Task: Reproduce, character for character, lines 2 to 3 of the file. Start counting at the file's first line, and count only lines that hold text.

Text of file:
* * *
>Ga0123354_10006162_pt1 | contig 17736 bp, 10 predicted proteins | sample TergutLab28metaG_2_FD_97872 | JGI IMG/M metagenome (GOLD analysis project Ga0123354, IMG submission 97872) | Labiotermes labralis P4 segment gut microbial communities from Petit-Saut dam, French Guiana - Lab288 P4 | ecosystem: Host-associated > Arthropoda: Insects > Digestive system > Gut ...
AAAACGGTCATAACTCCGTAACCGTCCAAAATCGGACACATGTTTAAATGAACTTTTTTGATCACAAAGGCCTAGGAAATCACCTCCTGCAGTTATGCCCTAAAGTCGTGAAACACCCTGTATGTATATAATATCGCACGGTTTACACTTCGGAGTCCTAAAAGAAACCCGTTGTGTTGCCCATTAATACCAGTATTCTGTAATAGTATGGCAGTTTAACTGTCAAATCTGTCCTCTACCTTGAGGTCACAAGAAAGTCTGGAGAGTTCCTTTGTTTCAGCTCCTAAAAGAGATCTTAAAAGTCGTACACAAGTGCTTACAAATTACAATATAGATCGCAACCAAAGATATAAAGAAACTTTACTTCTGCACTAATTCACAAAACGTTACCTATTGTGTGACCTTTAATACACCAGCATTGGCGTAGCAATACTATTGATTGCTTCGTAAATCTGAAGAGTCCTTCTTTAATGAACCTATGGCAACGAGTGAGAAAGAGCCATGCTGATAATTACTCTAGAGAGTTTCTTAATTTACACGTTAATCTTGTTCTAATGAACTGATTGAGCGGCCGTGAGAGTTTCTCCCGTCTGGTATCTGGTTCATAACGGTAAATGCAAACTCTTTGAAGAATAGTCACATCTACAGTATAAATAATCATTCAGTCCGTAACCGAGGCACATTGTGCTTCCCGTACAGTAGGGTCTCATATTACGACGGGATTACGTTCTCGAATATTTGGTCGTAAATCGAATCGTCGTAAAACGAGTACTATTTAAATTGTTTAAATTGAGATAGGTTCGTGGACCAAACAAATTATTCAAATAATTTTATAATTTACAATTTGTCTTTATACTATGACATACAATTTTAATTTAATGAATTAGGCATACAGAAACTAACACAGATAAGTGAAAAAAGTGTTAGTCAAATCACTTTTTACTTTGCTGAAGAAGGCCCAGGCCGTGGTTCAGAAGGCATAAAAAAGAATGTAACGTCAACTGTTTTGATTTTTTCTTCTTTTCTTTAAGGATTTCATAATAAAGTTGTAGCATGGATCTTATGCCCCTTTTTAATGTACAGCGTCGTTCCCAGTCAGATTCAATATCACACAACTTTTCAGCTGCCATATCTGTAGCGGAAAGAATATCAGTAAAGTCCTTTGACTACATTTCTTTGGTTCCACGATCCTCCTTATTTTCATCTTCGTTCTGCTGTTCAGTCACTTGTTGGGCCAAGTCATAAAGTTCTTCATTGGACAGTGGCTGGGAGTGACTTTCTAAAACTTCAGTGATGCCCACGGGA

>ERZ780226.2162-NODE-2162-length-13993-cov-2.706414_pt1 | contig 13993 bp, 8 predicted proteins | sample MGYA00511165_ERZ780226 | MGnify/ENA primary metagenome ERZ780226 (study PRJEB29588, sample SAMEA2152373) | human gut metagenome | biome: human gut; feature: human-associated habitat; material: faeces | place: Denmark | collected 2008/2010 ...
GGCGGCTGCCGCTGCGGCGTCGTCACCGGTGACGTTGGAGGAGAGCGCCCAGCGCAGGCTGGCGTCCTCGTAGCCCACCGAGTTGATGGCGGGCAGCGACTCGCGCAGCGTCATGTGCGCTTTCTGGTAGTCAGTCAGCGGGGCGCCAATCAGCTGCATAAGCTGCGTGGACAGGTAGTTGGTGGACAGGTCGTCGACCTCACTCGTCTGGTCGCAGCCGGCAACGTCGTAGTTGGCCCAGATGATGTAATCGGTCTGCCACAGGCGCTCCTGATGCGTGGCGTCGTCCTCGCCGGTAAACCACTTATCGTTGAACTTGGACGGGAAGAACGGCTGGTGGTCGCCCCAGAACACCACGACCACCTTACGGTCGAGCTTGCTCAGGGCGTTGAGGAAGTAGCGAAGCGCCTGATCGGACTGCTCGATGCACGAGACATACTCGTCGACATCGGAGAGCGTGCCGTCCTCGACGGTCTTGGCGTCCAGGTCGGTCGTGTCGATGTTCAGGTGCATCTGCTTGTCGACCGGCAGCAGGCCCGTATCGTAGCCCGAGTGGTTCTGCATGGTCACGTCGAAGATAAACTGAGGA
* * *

AAAACGGTCATAACTCCGTAACCGTCCAAAATCGGACACATGTTTAAATGAACTTTTTTGATCACAAAGGCCTAGGAAATCACCTCCTGCAGTTATGCCCTAAAGTCGTGAAACACCCTGTATGTATATAATATCGCACGGTTTACACTTCGGAGTCCTAAAAGAAACCCGTTGTGTTGCCCATTAATACCAGTATTCTGTAATAGTATGGCAGTTTAACTGTCAAATCTGTCCTCTACCTTGAGGTCACAAGAAAGTCTGGAGAGTTCCTTTGTTTCAGCTCCTAAAAGAGATCTTAAAAGTCGTACACAAGTGCTTACAAATTACAATATAGATCGCAACCAAAGATATAAAGAAACTTTACTTCTGCACTAATTCACAAAACGTTACCTATTGTGTGACCTTTAATACACCAGCATTGGCGTAGCAATACTATTGATTGCTTCGTAAATCTGAAGAGTCCTTCTTTAATGAACCTATGGCAACGAGTGAGAAAGAGCCATGCTGATAATTACTCTAGAGAGTTTCTTAATTTACACGTTAATCTTGTTCTAATGAACTGATTGAGCGGCCGTGAGAGTTTCTCCCGTCTGGTATCTGGTTCATAACGGTAAATGCAAACTCTTTGAAGAATAGTCACATCTACAGTATAAATAATCATTCAGTCCGTAACCGAGGCACATTGTGCTTCCCGTACAGTAGGGTCTCATATTACGACGGGATTACGTTCTCGAATATTTGGTCGTAAATCGAATCGTCGTAAAACGAGTACTATTTAAATTGTTTAAATTGAGATAGGTTCGTGGACCAAACAAATTATTCAAATAATTTTATAATTTACAATTTGTCTTTATACTATGACATACAATTTTAATTTAATGAATTAGGCATACAGAAACTAACACAGATAAGTGAAAAAAGTGTTAGTCAAATCACTTTTTACTTTGCTGAAGAAGGCCCAGGCCGTGGTTCAGAAGGCATAAAAAAGAATGTAACGTCAACTGTTTTGATTTTTTCTTCTTTTCTTTAAGGATTTCATAATAAAGTTGTAGCATGGATCTTATGCCCCTTTTTAATGTACAGCGTCGTTCCCAGTCAGATTCAATATCACACAACTTTTCAGCTGCCATATCTGTAGCGGAAAGAATATCAGTAAAGTCCTTTGACTACATTTCTTTGGTTCCACGATCCTCCTTATTTTCATCTTCGTTCTGCTGTTCAGTCACTTGTTGGGCCAAGTCATAAAGTTCTTCATTGGACAGTGGCTGGGAGTGACTTTCTAAAACTTCAGTGATGCCCACGGGA

>ERZ780226.2162-NODE-2162-length-13993-cov-2.706414_pt1 | contig 13993 bp, 8 predicted proteins | sample MGYA00511165_ERZ780226 | MGnify/ENA primary metagenome ERZ780226 (study PRJEB29588, sample SAMEA2152373) | human gut metagenome | biome: human gut; feature: human-associated habitat; material: faeces | place: Denmark | collected 2008/2010 ...